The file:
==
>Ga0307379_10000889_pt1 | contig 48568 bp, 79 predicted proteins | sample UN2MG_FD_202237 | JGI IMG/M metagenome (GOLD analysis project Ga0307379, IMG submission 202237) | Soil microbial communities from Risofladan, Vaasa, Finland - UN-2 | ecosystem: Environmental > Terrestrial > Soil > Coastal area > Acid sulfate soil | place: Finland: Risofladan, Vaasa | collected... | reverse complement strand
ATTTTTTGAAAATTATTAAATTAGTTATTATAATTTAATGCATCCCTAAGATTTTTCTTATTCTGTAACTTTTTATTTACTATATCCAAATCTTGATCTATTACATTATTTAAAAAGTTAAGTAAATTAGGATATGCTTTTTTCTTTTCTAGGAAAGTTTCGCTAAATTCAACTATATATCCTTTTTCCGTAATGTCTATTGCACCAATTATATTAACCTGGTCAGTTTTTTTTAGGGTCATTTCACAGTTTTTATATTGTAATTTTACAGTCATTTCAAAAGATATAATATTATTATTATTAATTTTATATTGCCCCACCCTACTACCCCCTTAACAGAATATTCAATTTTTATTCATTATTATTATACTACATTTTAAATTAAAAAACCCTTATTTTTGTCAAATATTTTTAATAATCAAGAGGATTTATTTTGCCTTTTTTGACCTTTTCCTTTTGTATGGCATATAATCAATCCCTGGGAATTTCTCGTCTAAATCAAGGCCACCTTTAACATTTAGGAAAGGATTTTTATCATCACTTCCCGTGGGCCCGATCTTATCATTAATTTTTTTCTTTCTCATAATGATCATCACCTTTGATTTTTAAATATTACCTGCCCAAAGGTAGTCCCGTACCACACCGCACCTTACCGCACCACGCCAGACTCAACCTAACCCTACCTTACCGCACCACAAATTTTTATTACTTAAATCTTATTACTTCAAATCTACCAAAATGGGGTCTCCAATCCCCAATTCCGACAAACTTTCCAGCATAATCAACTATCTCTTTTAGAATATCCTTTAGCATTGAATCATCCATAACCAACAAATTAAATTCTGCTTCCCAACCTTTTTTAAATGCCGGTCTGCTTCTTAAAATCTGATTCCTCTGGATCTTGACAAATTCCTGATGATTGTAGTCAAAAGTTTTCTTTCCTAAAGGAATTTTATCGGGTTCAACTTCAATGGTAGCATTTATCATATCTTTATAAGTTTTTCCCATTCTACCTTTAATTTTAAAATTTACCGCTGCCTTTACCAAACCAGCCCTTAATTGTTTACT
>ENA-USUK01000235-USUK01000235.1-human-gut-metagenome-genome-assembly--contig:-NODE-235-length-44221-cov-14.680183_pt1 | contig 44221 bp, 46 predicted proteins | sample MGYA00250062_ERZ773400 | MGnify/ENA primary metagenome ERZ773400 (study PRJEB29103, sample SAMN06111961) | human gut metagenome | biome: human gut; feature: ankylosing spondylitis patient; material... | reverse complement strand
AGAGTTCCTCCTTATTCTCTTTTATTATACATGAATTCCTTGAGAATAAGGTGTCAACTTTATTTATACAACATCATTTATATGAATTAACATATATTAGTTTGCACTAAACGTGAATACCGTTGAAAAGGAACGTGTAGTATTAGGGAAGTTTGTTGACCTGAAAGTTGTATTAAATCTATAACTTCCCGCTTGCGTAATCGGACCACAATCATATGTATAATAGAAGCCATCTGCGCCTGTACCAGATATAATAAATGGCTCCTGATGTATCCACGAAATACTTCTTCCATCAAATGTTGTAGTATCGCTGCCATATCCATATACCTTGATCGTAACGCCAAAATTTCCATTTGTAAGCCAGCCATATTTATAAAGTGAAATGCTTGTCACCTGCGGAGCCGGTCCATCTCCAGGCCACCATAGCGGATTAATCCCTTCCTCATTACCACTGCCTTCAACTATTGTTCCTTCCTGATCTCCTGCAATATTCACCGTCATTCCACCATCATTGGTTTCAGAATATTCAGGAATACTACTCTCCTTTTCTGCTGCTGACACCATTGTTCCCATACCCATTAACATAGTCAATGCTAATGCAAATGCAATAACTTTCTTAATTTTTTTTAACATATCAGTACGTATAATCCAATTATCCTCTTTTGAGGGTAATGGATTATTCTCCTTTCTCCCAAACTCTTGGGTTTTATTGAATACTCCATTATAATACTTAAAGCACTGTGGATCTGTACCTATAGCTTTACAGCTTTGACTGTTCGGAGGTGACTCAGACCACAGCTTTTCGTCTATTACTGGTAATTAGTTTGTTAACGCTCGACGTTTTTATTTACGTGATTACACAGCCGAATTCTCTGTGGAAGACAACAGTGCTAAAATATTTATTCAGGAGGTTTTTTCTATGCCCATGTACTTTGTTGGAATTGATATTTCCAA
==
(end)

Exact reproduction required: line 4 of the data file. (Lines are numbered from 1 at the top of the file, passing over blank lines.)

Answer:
AGAGTTCCTCCTTATTCTCTTTTATTATACATGAATTCCTTGAGAATAAGGTGTCAACTTTATTTATACAACATCATTTATATGAATTAACATATATTAGTTTGCACTAAACGTGAATACCGTTGAAAAGGAACGTGTAGTATTAGGGAAGTTTGTTGACCTGAAAGTTGTATTAAATCTATAACTTCCCGCTTGCGTAATCGGACCACAATCATATGTATAATAGAAGCCATCTGCGCCTGTACCAGATATAATAAATGGCTCCTGATGTATCCACGAAATACTTCTTCCATCAAATGTTGTAGTATCGCTGCCATATCCATATACCTTGATCGTAACGCCAAAATTTCCATTTGTAAGCCAGCCATATTTATAAAGTGAAATGCTTGTCACCTGCGGAGCCGGTCCATCTCCAGGCCACCATAGCGGATTAATCCCTTCCTCATTACCACTGCCTTCAACTATTGTTCCTTCCTGATCTCCTGCAATATTCACCGTCATTCCACCATCATTGGTTTCAGAATATTCAGGAATACTACTCTCCTTTTCTGCTGCTGACACCATTGTTCCCATACCCATTAACATAGTCAATGCTAATGCAAATGCAATAACTTTCTTAATTTTTTTTAACATATCAGTACGTATAATCCAATTATCCTCTTTTGAGGGTAATGGATTATTCTCCTTTCTCCCAAACTCTTGGGTTTTATTGAATACTCCATTATAATACTTAAAGCACTGTGGATCTGTACCTATAGCTTTACAGCTTTGACTGTTCGGAGGTGACTCAGACCACAGCTTTTCGTCTATTACTGGTAATTAGTTTGTTAACGCTCGACGTTTTTATTTACGTGATTACACAGCCGAATTCTCTGTGGAAGACAACAGTGCTAAAATATTTATTCAGGAGGTTTTTTCTATGCCCATGTACTTTGTTGGAATTGATATTTCCAA